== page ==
Why Am I Here?

So far in this MSF mission in seven days we've assisted 692 people to continue their time on this earth, for better or worse. Too many are dying, just trying to live.

So far in this MSF mission in seven days we've assisted 692 people to continue their time on this earth, for better or worse. Too many are dying, just trying to live.

May 7th early afternoon waves sloshed aboard the Phoenix in places I’d never seen before and the sea-state made for a difficult rescue. We’d quickly located the wooden craft, actually fourteen nautical miles away from the location coordinates provided by the Rome Maritime Rescue Coordination Centre. There was a dramatic couple of meters of vertical movement between the rescue-boat and the side of the vessel in distress, as it pitched and wallowed in the swell. Thanks to the skill and scrupulous timing of the Migrant Offshore Aid Station (MOAS) search-and-rescue team, 118 souls were finally brought on board the Phoenix without incident.

Many of our new guests had their own lifejackets, and a few even warm jackets and knapsacks of belongings and supplies. Several were wet though, shivering and disoriented on the continuum of significant hypothermia. Probably a third were near-green seasick, requiring assistance to stagger to their places. Twelve shivering children were quickly bundled into our clinic with its extremely effective heater. Sea-sickness medication was liberally dispensed.

Before long the rear lower deck of the Phoenix formed a human map about nine meters by ten comprising sub-groups of Syrians, Nigerians, Somalis, Sudanese, Ghanaians, Eritreans, Bangladeshis, Lebanese, and Gambians. We then motored directly east three hours to uneventfully transfer another 101 migrants on to the Phoenix from an Italian Coast Guard vessel, over a much calmer sea. En route when I explained to one of our other passengers where we were going, she said “Thanks God, Thanks God.” The new arrivals received an initial medical assessment and blankets, water, and food. And now May 8th finds us on our way north to Augusta, Sicily to disembark, regroup, resupply, and I guess do it again. And again.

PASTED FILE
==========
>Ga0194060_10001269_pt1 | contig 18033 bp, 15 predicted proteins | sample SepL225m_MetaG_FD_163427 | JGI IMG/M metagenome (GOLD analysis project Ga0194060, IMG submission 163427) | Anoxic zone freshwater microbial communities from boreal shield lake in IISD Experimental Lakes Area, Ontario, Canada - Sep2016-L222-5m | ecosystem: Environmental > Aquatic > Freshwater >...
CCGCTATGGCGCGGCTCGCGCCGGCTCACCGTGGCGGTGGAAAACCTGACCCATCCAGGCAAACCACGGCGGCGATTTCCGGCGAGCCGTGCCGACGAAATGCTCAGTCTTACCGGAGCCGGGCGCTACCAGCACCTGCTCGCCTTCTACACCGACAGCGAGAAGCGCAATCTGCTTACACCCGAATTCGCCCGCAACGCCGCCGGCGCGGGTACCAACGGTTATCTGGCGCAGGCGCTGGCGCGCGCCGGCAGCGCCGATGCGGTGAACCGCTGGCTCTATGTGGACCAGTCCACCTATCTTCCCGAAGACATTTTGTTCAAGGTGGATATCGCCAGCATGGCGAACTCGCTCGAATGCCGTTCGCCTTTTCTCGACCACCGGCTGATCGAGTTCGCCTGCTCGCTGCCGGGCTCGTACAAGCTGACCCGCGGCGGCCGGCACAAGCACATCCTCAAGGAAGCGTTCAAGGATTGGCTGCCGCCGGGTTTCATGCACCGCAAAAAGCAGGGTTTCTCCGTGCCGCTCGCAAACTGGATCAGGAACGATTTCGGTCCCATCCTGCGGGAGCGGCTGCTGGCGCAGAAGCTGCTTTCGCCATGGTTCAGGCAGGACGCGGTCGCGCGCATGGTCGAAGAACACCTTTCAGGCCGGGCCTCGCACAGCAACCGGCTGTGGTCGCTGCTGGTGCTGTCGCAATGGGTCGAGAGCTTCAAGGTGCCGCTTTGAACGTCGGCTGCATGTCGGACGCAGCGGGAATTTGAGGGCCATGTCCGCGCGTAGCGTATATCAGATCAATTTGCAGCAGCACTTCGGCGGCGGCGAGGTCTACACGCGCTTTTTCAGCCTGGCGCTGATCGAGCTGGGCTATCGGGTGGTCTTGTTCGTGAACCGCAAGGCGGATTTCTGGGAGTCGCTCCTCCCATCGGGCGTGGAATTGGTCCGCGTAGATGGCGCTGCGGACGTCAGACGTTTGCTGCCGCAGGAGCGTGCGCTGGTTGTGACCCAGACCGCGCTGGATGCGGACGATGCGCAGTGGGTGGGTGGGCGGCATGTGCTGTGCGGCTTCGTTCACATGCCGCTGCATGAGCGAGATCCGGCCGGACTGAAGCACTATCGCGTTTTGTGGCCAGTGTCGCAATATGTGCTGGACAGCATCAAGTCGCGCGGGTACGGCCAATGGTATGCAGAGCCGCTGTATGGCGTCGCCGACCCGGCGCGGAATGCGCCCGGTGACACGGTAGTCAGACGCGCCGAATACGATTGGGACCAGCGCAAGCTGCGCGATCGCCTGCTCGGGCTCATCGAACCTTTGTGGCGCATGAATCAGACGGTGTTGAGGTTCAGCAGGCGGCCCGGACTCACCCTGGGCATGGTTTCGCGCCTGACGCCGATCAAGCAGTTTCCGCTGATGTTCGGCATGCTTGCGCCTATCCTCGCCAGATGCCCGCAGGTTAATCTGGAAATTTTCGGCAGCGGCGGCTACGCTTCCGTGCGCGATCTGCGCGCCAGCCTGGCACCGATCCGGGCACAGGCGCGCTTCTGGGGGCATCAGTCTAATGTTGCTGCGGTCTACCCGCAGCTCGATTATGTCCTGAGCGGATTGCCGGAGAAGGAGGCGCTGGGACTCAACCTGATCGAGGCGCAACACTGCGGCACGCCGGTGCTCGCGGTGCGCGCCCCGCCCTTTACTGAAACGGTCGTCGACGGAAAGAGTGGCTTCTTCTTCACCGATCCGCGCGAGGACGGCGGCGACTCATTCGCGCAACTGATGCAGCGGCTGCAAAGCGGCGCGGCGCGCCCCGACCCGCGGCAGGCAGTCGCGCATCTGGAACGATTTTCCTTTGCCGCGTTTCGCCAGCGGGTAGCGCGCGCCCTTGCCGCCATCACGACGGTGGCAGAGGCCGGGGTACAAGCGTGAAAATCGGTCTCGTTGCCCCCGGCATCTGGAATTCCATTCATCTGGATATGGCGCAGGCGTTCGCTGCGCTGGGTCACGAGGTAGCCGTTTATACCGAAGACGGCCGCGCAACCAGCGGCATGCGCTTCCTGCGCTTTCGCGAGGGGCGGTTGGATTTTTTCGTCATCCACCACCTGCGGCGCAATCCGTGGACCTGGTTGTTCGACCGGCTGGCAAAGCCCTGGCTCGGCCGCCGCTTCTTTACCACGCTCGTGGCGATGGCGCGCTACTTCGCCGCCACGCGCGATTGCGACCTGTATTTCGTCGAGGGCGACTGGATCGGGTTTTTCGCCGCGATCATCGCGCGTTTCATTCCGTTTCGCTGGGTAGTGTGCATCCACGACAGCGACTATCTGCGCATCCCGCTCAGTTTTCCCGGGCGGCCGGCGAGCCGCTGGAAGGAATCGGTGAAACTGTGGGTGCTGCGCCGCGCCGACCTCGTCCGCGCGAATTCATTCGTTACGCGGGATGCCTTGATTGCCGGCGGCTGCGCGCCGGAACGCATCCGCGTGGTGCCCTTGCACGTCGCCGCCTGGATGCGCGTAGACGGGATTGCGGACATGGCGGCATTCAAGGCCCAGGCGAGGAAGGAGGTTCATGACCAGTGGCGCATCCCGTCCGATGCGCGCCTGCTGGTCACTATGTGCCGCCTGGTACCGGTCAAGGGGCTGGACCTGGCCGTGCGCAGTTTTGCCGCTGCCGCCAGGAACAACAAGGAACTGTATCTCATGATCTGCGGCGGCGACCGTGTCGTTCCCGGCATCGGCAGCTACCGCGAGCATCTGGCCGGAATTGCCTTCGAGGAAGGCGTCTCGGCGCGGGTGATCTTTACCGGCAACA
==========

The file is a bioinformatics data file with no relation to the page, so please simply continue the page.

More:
You can check the website for our current location, but it won’t tell you anything about the lives of the 219 souls recently on board, or why I’m here. About the Somali woman with a bullet still in her belly from time in Libya. “They are animals, and treat you worse”. About unjustified, arbitrary time spent in Libyan jails by countless numbers of people, beaten for merely having bouts of diarrhea, and extorted for all the money one’s family could muster. About having your family in fact exterminated in front of your eyes, and fleeing Somalia along with so many others, escaped child soldiers, growing older fast in the chaos and cruelty of current-day Libya. Having scabies so bad it all gets infected and scabby in your groin, over the scar from the blast wound anyway. What the hell is this?

Why am I here? “What made you decide to do this?” the media interviewers ask. Those are different and difficult questions. It’s unsatisfactory to reply I’ve been very fortunate in my life so far, that it’s easy to have an opinion or make a donation, but I wanted to give my time. Or that I’d volunteered to go anywhere with MSF, without reservation, and they chose me for this mission. It has more to do with these people and their stories, and what needs to be done. It’s definitely not about simply rescuing them from dehydration, hypothermia, and drowning, but sharing one’s humanity, witnessing their emotional gashes, and listening to their stories. Giving a damn. About a couple of young men in the clinic, quietly weeping, telling a tale I can’t imagine living.

I can’t adequately explain my reason for being here. But it’s quite sufficient.